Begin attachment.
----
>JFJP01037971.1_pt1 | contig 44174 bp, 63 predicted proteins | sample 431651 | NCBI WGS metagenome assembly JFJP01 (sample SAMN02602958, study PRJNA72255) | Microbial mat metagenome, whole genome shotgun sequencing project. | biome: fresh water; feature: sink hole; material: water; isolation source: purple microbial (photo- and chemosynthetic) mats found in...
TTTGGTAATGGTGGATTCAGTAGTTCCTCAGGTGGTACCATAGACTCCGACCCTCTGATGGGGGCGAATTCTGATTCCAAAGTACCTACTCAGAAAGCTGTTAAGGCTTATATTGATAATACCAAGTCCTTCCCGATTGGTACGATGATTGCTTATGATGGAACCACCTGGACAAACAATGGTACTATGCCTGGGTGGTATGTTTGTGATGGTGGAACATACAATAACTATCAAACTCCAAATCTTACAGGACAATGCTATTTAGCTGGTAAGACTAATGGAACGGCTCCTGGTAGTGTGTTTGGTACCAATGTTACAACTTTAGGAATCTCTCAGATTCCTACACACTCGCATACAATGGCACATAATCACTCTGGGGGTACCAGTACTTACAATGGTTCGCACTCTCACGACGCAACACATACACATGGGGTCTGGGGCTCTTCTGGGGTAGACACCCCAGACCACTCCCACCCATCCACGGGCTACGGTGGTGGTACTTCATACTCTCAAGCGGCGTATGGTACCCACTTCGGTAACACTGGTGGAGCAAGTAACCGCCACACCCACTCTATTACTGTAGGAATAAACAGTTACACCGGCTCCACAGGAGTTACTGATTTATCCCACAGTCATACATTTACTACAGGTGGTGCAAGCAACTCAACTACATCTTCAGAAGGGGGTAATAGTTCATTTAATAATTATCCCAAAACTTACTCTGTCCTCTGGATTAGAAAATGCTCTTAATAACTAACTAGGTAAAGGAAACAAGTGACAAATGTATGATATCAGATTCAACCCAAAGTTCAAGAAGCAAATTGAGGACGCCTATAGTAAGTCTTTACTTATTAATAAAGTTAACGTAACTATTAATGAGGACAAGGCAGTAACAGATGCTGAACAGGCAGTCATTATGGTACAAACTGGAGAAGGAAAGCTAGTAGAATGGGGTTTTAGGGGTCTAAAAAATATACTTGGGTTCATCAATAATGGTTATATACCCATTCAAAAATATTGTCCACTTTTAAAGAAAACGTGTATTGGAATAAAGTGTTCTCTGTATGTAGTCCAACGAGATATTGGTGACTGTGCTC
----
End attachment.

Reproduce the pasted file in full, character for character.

>JFJP01037971.1_pt1 | contig 44174 bp, 63 predicted proteins | sample 431651 | NCBI WGS metagenome assembly JFJP01 (sample SAMN02602958, study PRJNA72255) | Microbial mat metagenome, whole genome shotgun sequencing project. | biome: fresh water; feature: sink hole; material: water; isolation source: purple microbial (photo- and chemosynthetic) mats found in...
TTTGGTAATGGTGGATTCAGTAGTTCCTCAGGTGGTACCATAGACTCCGACCCTCTGATGGGGGCGAATTCTGATTCCAAAGTACCTACTCAGAAAGCTGTTAAGGCTTATATTGATAATACCAAGTCCTTCCCGATTGGTACGATGATTGCTTATGATGGAACCACCTGGACAAACAATGGTACTATGCCTGGGTGGTATGTTTGTGATGGTGGAACATACAATAACTATCAAACTCCAAATCTTACAGGACAATGCTATTTAGCTGGTAAGACTAATGGAACGGCTCCTGGTAGTGTGTTTGGTACCAATGTTACAACTTTAGGAATCTCTCAGATTCCTACACACTCGCATACAATGGCACATAATCACTCTGGGGGTACCAGTACTTACAATGGTTCGCACTCTCACGACGCAACACATACACATGGGGTCTGGGGCTCTTCTGGGGTAGACACCCCAGACCACTCCCACCCATCCACGGGCTACGGTGGTGGTACTTCATACTCTCAAGCGGCGTATGGTACCCACTTCGGTAACACTGGTGGAGCAAGTAACCGCCACACCCACTCTATTACTGTAGGAATAAACAGTTACACCGGCTCCACAGGAGTTACTGATTTATCCCACAGTCATACATTTACTACAGGTGGTGCAAGCAACTCAACTACATCTTCAGAAGGGGGTAATAGTTCATTTAATAATTATCCCAAAACTTACTCTGTCCTCTGGATTAGAAAATGCTCTTAATAACTAACTAGGTAAAGGAAACAAGTGACAAATGTATGATATCAGATTCAACCCAAAGTTCAAGAAGCAAATTGAGGACGCCTATAGTAAGTCTTTACTTATTAATAAAGTTAACGTAACTATTAATGAGGACAAGGCAGTAACAGATGCTGAACAGGCAGTCATTATGGTACAAACTGGAGAAGGAAAGCTAGTAGAATGGGGTTTTAGGGGTCTAAAAAATATACTTGGGTTCATCAATAATGGTTATATACCCATTCAAAAATATTGTCCACTTTTAAAGAAAACGTGTATTGGAATAAAGTGTTCTCTGTATGTAGTCCAACGAGATATTGGTGACTGTGCTC